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Digital Subscriptions > Family Tree > May 2018 > MAILBOX


An impressive dream of centuries of censuses created by family historians, and more views on the moral dilemma of when should we share our ancestor discoveries, and when it is best to keep quiet…


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We love reading your letters, and try to publish as many as possible. Find out how to get in touch with us on page 3

My parish ‘census’ dream

The Minister of Culture back in the 1990s asked for suggestions to mark the 2000 Millennium. I suggested a ‘Genealogy Centre for the Englishspeaking peoples’ located conveniently for all in the centre of England. The Minister’s aide asked for further thoughts which I submitted but I heard nothing more. Is it worth trying again, to see if the idea has some merit? Indeed, perhaps this is something we as genealogists could accomplish ourselves, perhaps digitally.

Let me explain.

Five families of my antecedents come from the same village in Lincolnshire, Cumberworth, and there are another six with links but somewhat more tenuous.

The village in 1801 had a population of 132, the population of England was at that time 8 million approximately. Going back to 1600 the population of the country was 5 million approximately. This, with a constant of 12,600 parishes in England, I thought it possible to create a ‘census’ record for my village of interest by trawling through the village parish records year by year from 1600 to 1800 and recording the year and readable names etc. I then placed the recordings on seven A3 sheets that I had prepared: portrait orientation, with the years 1600 to 1800 running down the left-hand side of each page, and colums labelled A to Z running across the top of the seven pages (A to B on the first sheet, C to G on the second and so on, the last sheet being W to Z). Should you wish to create your own paper census for your village, I would recommend:

• Ruling feint lines horizontally so that you can follow the chosen year of the census more accurately

• Always use pencil

• And you will need an eraser

The result will make interesting reading. The point of this letter is that, if we wished, 12,600 genealogists could create a national ‘census’ (with certain limitations, mainly the condition of the original parish records) for any year predating 1800.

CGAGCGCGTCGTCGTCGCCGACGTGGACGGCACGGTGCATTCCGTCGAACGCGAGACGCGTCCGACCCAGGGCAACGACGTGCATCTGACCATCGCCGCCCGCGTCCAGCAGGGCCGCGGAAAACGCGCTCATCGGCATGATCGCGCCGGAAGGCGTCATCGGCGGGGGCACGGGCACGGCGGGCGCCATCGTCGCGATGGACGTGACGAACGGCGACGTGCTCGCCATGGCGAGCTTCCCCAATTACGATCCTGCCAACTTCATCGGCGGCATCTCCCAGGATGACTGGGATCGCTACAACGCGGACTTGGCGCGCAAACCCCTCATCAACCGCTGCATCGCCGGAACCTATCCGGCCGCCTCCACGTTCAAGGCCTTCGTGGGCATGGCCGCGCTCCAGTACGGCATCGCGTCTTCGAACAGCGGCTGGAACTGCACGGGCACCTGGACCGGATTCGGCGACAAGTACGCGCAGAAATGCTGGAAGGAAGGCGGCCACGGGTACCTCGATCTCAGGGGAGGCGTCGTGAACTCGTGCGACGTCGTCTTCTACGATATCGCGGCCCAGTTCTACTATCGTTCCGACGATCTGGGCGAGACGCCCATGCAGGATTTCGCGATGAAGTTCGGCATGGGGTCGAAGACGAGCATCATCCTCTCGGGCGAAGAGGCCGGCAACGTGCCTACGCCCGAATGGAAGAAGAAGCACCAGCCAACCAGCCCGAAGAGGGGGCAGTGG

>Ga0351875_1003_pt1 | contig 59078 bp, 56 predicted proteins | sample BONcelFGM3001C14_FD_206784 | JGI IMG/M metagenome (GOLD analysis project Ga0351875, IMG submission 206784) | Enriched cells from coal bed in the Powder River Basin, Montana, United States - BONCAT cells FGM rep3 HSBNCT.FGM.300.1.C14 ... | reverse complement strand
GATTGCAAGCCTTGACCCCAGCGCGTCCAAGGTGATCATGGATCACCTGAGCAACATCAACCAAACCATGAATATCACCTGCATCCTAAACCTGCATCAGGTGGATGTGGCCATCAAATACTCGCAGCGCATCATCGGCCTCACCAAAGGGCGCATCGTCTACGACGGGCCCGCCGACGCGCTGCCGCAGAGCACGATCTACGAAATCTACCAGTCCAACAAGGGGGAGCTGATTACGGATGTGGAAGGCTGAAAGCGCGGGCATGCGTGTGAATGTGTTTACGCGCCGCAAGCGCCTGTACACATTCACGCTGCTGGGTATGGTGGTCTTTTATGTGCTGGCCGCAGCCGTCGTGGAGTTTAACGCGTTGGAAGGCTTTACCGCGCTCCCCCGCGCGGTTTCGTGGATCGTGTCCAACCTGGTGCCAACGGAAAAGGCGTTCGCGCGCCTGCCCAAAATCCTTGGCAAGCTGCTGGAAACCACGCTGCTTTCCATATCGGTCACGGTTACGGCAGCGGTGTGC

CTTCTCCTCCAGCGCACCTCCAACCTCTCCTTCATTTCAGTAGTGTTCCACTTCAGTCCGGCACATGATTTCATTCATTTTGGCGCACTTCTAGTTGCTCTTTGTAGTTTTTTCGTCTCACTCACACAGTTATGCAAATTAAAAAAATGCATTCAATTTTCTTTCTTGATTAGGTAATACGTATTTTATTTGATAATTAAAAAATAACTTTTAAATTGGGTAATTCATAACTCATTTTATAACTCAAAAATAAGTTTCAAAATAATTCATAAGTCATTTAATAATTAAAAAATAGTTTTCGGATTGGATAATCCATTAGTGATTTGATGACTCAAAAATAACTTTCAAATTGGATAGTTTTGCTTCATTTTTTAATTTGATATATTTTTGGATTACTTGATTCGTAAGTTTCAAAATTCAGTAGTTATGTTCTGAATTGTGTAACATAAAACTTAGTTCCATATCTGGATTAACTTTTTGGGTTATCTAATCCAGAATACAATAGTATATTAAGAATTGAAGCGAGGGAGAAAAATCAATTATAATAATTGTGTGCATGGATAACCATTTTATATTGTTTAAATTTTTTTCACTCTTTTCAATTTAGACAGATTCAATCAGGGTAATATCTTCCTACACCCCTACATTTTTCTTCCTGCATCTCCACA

I thought you might like to know just what set me off looking into the possibility of creating a census of Cumberworth people.

My 3x great-grandfather Thomas Keal married Mary Ann Snell in Cumberworth on 25 November 1803. In addition, I have a sampler which my father said was from our Lincolnshire line, done by Maria Bell who was in her 13th year in 1810. Well, we have looked high and low for Maria and she could not be found so I decided to trawl though the Cumberworth parish record.

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About Family Tree

Where are you going to take your family history this spring? From planning a trip to The National Archives to a meander down memory lane, there are so many choices... I bet there are few among us whose hearts don’t gladden when spring is in the air, and this issue we’ve got all sorts of ideas to help you get out and about and enjoying your family history. Whether you’re going to pay a visit to the archives, or plan a day out or weekend away to the places where your family once came from, it’s sure to add so much to what you know about your ancestors’ lives. It’s definitely true – the more we look, the more we learn. Have fun!